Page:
Homeless Shelters – Minneapolis, MN

Minneapolis may free homeless shelters from worship spaces, By Jessica Lee, February 15, 2015, Minneapolis-St. Paul Star Tribune: “Minneapolis officials are looking to scrap a decades-old law that requires emergency homeless shelters to be housed in places of worship.  The change would free shelter operators to relocate, expand and provide more suitable accommodations for families and individuals. ‘I’d like to be able to [have beds] in buildings that are meant for human habitation, which are, by definition, not church basements,’ said Stephen Horsfield, executive director at Simpson Housing Services in Minneapolis…”

Rapid Rehousing – Minneapolis, MN

Hennepin County increases funding to meet escalating homelessness, By Rochelle Olson, July 21, 2013, Minneapolis-St. Paul Star Tribune: “Nita Wagner was starting to feel more hopeful about her life. She’d been sober for two years, was collecting $800 in monthly child support payments from her toddler’s dad and had settled into a one-bedroom apartment in northeast Minneapolis. But then the payments abruptly stopped, leaving her scrambling to find a way to pay her August rent. ‘For this to be happening and stay straight, this is a challenge,’ said Wagner, who at 37 has drug addiction, prostitution and domestic violence in her past. ‘I won’t cave. I won’t give up, but it sickens me to know we might be going backward.’ Such abrupt and wrenching setbacks are all too familiar to families such as Wagner’s. Now they’re getting extra help from an intensive Hennepin County housing program administered through St. Stephen’s Human Services…”

Access to Assistance Centers – Minneapolis, MN

Hennepin County moves social services out into community, By Julie Siple, February 13, 2013, Minnesota Public Radio: “A $40 million project in Hennepin County will bring government help closer to the people who need it. For two decades, county residents seeking assistance with food, money or health care have gone to the county’s main financial assistance center in downtown Minneapolis. Between 25,000 and 30,000 people visit the building every month. Hennepin County has a five-year plan to close that center and move services closer to clients by building six regional hubs, the first of which has been up and running for about four months in Brooklyn Center…”

Low-Income Neighborhoods and Farmers Markets – Minneapolis, MN

Mini farmers markets thrive in low-income Minneapolis neighborhoods, By Madeleine Baran, July 20, 2010, Minnesota Public Radio: “Tim Page has broken up concrete, chased away woodchucks, and battled an overflowing sewer with one purpose in mind — to create a farmers market to bring fresh produce to north Minneapolis residents. The Streetwerks Youth Farmers Market opened two weeks ago in the parking lot of a former gas station, after a year of work, and with the help of a team of young adults from the neighborhood. On the market’s second day of business, three teenagers picked vegetables from a nearby garden, set up a tent on the cracked asphalt parking lot, and waited for customers. As rain began to fall, an elderly woman walked up to buy a basket of okra. The newly minted farmers helped her pick the best batch while cars zipped by along the industrial stretch of Glenwood Avenue. ‘I saw the potential here,’ Page, 47, said, surveying the community gardens across the street from the market. ‘You know how you want to be part of a success? This feels pretty good right now.’ The Streetwerks market is part of a growing movement to open small-scale farmers markets in low-income Minneapolis neighborhoods where fresh produce is scarce. Organizers say the markets are starting to transform the diets — and the economy — of some of the city’s poorest neighborhoods…”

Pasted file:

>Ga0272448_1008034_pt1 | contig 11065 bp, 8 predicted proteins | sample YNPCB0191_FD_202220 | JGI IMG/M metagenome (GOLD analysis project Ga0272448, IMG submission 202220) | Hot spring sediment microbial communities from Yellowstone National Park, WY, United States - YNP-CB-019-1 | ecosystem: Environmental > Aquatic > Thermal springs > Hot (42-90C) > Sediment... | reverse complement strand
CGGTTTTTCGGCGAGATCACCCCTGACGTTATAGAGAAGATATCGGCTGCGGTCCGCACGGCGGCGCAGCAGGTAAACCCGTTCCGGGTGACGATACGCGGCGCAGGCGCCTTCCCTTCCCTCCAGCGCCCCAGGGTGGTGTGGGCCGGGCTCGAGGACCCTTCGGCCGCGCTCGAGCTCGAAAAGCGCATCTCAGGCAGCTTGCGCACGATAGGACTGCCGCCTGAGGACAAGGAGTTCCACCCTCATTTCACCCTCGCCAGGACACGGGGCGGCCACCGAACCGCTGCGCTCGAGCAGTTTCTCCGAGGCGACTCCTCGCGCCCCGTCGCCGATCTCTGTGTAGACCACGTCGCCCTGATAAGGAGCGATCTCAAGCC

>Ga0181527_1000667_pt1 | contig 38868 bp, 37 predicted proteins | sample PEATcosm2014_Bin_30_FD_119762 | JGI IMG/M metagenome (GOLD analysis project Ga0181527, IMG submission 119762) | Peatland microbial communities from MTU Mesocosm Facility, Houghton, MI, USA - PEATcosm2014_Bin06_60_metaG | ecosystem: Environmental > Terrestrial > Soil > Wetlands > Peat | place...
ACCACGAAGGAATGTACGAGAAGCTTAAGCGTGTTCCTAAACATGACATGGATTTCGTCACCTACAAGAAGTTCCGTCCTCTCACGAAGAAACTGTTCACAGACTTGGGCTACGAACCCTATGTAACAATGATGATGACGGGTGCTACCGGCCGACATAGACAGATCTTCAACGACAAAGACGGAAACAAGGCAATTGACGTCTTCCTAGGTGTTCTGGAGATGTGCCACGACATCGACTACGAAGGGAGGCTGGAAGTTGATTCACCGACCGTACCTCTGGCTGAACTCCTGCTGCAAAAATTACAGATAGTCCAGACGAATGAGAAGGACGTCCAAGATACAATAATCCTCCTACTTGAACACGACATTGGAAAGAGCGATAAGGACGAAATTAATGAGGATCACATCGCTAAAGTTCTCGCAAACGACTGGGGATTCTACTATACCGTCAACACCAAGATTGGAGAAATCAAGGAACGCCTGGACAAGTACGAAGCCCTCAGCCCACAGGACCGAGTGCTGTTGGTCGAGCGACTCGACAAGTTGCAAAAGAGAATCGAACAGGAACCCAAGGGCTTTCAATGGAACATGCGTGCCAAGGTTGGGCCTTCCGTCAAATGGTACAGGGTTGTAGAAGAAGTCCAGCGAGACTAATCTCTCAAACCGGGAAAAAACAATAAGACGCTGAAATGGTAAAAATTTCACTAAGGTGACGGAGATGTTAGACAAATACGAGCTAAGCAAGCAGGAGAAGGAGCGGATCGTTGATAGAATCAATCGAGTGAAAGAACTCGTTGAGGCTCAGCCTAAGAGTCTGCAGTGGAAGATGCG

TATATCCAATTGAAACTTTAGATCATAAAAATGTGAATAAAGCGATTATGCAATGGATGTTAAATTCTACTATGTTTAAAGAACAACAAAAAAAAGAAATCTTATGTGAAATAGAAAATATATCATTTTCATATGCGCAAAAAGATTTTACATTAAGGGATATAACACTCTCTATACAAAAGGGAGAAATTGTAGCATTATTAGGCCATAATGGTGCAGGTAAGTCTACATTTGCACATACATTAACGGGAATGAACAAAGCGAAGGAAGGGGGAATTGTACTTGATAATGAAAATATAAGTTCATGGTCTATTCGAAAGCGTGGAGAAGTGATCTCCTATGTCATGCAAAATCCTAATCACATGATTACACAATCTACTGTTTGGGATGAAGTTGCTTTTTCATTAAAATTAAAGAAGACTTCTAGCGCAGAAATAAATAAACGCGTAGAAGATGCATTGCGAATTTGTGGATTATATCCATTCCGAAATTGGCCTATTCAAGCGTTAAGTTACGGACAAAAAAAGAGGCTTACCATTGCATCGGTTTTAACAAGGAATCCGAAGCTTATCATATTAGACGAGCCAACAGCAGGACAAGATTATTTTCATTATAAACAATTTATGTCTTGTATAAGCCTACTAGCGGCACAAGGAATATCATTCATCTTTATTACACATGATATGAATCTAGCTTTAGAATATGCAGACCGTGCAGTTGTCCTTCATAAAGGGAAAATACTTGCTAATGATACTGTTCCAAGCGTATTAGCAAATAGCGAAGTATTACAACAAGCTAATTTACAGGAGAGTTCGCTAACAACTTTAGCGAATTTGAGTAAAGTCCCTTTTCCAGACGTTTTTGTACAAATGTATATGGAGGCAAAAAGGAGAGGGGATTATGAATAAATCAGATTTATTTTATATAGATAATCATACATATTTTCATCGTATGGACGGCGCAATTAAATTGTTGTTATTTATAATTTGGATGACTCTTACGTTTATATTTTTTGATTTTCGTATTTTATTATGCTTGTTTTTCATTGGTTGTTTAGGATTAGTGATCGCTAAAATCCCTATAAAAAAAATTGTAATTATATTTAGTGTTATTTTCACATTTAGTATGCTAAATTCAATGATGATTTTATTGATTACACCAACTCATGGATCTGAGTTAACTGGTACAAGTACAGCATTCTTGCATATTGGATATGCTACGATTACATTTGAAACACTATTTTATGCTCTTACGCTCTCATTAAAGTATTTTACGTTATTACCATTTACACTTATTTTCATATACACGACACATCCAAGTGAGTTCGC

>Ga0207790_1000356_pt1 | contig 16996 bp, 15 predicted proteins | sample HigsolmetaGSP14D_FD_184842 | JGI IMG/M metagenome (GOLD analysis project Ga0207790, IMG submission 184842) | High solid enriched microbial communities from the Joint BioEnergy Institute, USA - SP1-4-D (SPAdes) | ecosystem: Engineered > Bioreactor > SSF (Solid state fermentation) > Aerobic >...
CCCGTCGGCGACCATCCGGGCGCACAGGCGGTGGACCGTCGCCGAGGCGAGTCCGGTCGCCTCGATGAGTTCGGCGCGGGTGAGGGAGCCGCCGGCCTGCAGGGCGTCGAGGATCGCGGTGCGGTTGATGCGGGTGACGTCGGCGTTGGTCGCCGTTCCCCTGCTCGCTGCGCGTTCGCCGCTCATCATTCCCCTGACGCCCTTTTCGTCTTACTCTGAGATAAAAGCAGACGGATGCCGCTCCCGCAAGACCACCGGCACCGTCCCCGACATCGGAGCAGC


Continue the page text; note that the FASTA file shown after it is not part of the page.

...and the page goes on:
Teenage Homelessness – Minnesota

Out at home: Teenage homelessness on the rise, By Paul Levy, April 19, 2010, Minneapolis-St. Paul Star Tribune: “Suddenly, homeless teenagers are all over the Twin Cities — cities and suburbs alike — sleeping in port-a-potties and cars, camping under bridges or riding buses all night. ‘Part of it is the economy, but we’re also doing a better job of identifying who is homeless,’ said Karrie Schaaf, considered a state expert on youth homelessness in the metro area. ‘And now that times are hard economically, they’re coming out of the woodwork.’ Some are children of economically stressed families that have been forced to double up with other families; they simply don’t have room to house older kids, said Schaaf, youth director for the Emma B. Howe Family YMCA in Coon Rapids. Others were evicted from their homes on their 18th birthdays by struggling families facing foreclosure, said Judy Johnson, housing supervisor in Anoka County. In Minnesota, the number of 18- to 21-year-olds in shelters more than doubled in the past three years, rising from 455 in 2006 to 987 last October, the Minnesota Department of Human Services said. In Anoka County, the homeless 18-21 population doubled in the past year alone, according to a January survey…”